A very queer year in film

There were some great, several good — or very good — and a handful of bad – or very bad — LGBT films that screened in Philadelphia in 2019. Here is a recap of the year’s best and worst as well as a handful of titles worth watching.


End of the Century.” Out gay writer/director Lucio Castro’s absolutely hypnotic romance opens with Ocho (Juan Barberini) and Javi (out gay Ramon Pujol) meeting for sex, but it shifts gears and becomes something transcendent.

Pain and Glory” Out gay writer/director Pedro Almodóvar’s outstanding film — about a filmmaker (Antonio Banderas) in physical and emotional pain — is absolutely exquisite. Using flashbacks, vibrant colors, and layering truth, memory and fantasy, “Pain and Glory” becomes a remarkable and affecting film about love, loss, and creative expression. It is also buoyed by Banderas’ exceptional, Oscar-worthy performance.

Booksmart” This absolutely hilarious high school comedy features dozens of belly laughs as Molly (Beanie Feldstein) the valedictorian and her BFF Amy (Kaitlyn Dever), a lesbian, try to make up for all the fun they missed in one night. (Amy’s unexpected sexual encounter is pricelessly funny). Full of clever wordplay and sight gags, the film is never smug or smarmy, which is why it works so well.

Sauvage” A fantastic but brutal drama about Léo (Félix Maritaud), a down-on-his-luck gay male prostitute. Writer and director Camille Vidal-Naquet shoots the cruising area scenes like a nature documentary, but “Sauvage/Wild” is a raw and immersive experience thanks to Maritaud’s full-bodied performance as the frequently naked Léo, who is seen in devastating situations. Viewers may actually feel as wrecked as the character by the end of this stunning film. 

Vision Portraits” Out gay writer-director Rodney Evans’ extraordinary documentary juxtaposes his experiences as a visually-impaired filmmaker with three other low-vision/blind artists: out gay photographer John Dugdale, dancer Kayla Hamilton and writer Ryan Knighton. This film investigates how and why blindness is not limiting for these artists, but more importantly, “Vision Portraits” never gives in to the “super-crip” trope that insists its subjects are inspirational or that Evans is making a hagiography. It provides new ways of seeing.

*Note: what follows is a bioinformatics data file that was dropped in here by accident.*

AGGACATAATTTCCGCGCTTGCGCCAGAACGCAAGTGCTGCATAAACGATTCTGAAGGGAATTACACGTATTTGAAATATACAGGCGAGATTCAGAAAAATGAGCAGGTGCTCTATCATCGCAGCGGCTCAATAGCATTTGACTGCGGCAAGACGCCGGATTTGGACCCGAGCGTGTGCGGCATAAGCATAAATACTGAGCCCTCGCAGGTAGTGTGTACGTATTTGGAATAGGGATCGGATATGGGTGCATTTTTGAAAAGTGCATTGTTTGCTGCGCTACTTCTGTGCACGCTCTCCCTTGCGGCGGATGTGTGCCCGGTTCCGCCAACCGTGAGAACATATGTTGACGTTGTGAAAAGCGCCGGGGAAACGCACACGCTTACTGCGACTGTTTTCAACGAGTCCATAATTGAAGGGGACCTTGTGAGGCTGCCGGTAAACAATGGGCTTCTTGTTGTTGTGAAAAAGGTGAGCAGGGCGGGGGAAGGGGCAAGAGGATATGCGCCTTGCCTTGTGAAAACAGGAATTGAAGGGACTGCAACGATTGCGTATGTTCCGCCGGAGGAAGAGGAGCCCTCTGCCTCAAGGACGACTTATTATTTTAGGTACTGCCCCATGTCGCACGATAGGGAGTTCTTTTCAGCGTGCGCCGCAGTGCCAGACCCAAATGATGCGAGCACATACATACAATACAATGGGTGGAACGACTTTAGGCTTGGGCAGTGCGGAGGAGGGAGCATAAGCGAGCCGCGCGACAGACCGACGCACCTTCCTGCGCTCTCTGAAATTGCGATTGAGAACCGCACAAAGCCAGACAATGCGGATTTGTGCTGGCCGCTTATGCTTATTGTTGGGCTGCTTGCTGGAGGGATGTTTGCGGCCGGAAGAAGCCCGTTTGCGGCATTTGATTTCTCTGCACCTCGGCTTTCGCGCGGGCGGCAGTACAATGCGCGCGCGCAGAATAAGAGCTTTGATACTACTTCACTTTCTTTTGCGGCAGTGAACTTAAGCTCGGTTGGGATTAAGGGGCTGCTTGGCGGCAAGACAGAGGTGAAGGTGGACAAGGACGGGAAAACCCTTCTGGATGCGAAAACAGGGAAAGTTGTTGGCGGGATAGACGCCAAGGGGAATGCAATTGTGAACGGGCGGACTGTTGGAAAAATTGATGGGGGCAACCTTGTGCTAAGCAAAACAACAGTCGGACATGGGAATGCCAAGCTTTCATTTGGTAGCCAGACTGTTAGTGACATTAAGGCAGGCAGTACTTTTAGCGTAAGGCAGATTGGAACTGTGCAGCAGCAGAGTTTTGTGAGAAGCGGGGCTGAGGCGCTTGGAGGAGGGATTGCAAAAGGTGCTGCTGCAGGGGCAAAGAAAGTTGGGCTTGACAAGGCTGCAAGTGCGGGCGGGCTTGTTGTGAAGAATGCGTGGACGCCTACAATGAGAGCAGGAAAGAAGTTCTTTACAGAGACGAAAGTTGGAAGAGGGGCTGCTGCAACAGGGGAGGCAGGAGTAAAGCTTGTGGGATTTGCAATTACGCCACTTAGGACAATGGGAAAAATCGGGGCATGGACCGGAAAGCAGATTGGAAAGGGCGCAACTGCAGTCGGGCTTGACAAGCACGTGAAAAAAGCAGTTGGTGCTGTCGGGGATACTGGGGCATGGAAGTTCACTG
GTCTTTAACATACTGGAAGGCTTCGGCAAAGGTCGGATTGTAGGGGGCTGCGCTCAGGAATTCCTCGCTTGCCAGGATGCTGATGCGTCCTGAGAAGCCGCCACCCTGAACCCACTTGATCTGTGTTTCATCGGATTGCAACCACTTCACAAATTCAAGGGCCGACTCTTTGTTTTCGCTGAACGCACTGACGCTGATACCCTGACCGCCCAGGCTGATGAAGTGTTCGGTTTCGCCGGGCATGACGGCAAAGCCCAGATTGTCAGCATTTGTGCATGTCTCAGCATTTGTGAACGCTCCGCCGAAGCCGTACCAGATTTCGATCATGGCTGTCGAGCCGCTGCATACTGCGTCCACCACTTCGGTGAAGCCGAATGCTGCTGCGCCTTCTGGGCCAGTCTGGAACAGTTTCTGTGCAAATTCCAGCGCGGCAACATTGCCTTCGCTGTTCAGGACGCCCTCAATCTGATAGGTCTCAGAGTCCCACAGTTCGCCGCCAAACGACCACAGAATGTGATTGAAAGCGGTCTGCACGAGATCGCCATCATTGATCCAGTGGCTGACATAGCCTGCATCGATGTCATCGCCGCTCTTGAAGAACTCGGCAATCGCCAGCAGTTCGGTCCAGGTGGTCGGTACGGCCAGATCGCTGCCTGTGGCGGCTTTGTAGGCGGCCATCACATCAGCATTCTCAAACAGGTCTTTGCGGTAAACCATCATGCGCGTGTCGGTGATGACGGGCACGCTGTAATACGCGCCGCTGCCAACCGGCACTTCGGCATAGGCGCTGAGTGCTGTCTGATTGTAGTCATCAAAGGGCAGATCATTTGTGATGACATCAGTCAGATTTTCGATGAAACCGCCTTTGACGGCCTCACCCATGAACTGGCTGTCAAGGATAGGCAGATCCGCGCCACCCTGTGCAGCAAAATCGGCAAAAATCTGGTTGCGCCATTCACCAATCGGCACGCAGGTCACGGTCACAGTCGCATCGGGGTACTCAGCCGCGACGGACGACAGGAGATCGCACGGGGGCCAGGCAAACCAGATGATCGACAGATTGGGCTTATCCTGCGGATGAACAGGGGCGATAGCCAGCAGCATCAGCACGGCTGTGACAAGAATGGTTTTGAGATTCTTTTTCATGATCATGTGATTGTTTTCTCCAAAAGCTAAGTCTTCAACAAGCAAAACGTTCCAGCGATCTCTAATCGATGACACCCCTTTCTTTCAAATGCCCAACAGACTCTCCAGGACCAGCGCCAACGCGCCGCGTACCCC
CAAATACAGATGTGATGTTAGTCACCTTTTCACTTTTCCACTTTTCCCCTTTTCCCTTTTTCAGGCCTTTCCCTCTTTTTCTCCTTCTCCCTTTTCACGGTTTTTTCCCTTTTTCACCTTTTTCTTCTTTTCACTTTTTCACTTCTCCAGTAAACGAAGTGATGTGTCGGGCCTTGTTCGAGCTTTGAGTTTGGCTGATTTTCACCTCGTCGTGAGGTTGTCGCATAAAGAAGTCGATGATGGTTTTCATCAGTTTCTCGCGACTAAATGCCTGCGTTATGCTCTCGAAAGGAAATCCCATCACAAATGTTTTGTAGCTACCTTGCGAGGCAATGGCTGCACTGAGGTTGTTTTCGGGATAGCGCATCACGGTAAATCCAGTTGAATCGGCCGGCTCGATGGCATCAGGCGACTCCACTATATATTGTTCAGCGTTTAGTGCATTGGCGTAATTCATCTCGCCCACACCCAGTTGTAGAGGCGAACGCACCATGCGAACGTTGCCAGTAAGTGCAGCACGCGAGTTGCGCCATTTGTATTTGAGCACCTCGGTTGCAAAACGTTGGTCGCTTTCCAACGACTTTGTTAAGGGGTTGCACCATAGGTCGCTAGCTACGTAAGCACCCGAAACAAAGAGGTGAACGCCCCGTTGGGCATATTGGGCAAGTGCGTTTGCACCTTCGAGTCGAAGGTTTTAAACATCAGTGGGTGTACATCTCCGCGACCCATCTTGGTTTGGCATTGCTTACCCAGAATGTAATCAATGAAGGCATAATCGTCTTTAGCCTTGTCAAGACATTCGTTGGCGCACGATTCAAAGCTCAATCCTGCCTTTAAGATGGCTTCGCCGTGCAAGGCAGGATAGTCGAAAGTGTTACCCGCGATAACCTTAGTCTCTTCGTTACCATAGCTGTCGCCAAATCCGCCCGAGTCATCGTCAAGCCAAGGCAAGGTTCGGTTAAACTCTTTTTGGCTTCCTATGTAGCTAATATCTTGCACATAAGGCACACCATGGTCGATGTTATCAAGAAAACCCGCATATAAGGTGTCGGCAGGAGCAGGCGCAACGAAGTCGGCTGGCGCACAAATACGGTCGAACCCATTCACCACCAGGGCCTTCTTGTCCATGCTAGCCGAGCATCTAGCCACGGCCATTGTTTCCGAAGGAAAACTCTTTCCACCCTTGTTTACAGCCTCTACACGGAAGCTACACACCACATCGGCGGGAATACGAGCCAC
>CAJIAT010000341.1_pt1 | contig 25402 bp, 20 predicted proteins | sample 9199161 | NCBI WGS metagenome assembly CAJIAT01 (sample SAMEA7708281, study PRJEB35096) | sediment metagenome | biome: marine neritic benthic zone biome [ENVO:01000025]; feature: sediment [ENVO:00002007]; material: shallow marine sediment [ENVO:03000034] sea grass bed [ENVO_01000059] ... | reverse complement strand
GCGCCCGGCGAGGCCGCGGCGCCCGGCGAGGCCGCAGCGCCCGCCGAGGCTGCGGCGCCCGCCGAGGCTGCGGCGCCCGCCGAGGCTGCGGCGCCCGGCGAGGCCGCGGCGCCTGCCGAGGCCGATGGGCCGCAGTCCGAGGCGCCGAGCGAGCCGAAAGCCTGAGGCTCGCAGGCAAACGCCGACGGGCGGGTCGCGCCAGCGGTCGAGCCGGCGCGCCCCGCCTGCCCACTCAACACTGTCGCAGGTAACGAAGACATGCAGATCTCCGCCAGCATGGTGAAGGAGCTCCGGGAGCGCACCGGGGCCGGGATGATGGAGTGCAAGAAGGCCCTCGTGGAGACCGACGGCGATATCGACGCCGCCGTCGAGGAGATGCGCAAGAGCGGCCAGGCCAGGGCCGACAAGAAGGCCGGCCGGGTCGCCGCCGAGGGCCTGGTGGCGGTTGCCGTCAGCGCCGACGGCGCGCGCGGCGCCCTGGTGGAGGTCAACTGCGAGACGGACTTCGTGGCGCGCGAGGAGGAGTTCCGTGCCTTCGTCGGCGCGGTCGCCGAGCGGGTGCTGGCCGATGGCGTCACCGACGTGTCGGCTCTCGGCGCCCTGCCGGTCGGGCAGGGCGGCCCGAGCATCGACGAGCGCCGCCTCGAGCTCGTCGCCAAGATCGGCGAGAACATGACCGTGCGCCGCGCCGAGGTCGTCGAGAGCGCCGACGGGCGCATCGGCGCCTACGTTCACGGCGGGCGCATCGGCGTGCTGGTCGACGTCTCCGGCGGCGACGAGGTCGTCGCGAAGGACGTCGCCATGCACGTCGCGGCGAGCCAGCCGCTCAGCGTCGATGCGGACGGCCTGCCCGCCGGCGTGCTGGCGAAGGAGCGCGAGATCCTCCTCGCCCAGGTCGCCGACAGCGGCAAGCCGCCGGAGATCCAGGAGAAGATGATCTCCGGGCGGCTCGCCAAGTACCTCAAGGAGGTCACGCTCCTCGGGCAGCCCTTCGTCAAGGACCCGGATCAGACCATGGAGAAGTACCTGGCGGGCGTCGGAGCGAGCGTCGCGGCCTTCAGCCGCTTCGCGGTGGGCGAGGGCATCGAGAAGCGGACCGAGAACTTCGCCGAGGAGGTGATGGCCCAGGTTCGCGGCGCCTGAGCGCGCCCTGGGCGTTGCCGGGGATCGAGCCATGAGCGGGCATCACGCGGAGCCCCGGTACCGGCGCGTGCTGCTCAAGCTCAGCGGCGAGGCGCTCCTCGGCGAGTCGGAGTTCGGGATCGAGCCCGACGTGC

This Is Not Berlin” Yes, writer and director Hari Sama’s semi-autobiographical drama is yet another film about two teenagers exploring their sexuality and struggling to find their place in the world. But this drama, set in 1986 Mexico City, seduces viewers with its depiction of the underground club scene where its androgynous lead Carlos (Xabiani Ponce de León), and his bestie, Gera (José Antonio Toledano) discover themselves. This film is an affectionate portrait of youth — gay and straight — as they share heady experiences of sex, drugs and punk music. 

Wild Nights with Emily” Lesbian writer and director Madeleine Olnek’s comedy, about Emily Dickinson (Molly Shannon) and her lover and sister-in-law, Susan (Susan Ziegler) in 1860 Amherst, is deliberately more mild than wild. But it is funny, feminist revisionism.

Halston” Out gay filmmaker Frédéric Tcheng’s documentary on the gay fashion icon features nearly 2000 striking photographs, as well as film clips and footage of his life, work and clothes that nimbly depict the designer’s experiences and hubris.

Rocketman” Director Dexter Fletcher’s jukebox musical biopic of Elton John, generates goosebumps as John (Taron Edgerton) and his lyricist Bernie Taupin (Jamie Bell), find their groove, but the film’s rehab-flashback narrative device is hokey — even if it allows for the film to showcase lavish musical numbers, fabulous costumes and several of John’s greatest hits. An enjoyable high-energy film of this larger-than-life performer.

Papi Chulo” Out gay filmmaker John Butler’s poignant comedy-drama, “Papi Chulo,” is about a lonely Los Angeles weatherman’s (Matt Bomer) bromance with Ernesto (Alejandro Patiño), a day laborer he hires. This modest film sneaks up on viewers, becoming heartfelt and affecting thanks to Bomer’s committed performance.


Mapplethorpe” A missed opportunity. If only Ondi Timoner’s ambitious biopic was as stimulating as the titular artist’s work. But this dud never provokes or creates much emotion. It just fails to capture its subject’s essence.

Giant Little Ones” This over-stuffed drama has Ballas (Darren Mann) claiming his best friend Franky (Josh Wiggins) performed oral sex on him. This leads to various discussions of homophobia and acceptance, but out gay Canadian writer and director Keith Behrman gets preachy and contrived, tackling important issues of queer sexuality in a clumsy manner that dilutes the impact of its messaging.

Aniara” This imaginative Swedish sci-fi film, “Aniara,” considers big philosophical themes of life, death and birth, as well as love and sex, and anxiety and despair. It also depicts Mimaroben’s (Emelie Jonsson) attraction to Isagel (Bianca Cruzeiro), a comely pilot. But the drama in “Aniara” is just too low-key and passive to generate much interest, and the characters are mostly ciphers.

Vita & Virginia” This handsome but disappointing romantic drama artfully, if emptily, depicts the true-life relationship between writers Vita Sackville-West (Gemma Arterton) and Virginia Woolf (Elizabeth Debicki). Taking an interesting tale of queer literary history, filmmaker Chanya Button teases out the spirit of the women’s relationship, but not its heart. 

Before You Know It” Rachel (director Hannah Pearl Utt) is a lesbian who manages her family’s theater. After her date with Celia (Ayden Mayeri) ends early, and her father (Mandy Patinkin) suddenly dies, Rachel and her irresponsible sister Jackie (co-writer Jen Tullock) meet the mother (Judith Light) they never knew. Alas, much of this forced sitcom-y film is unfunny, and the belabored characters and situations wear down audiences as much as they do Rachel.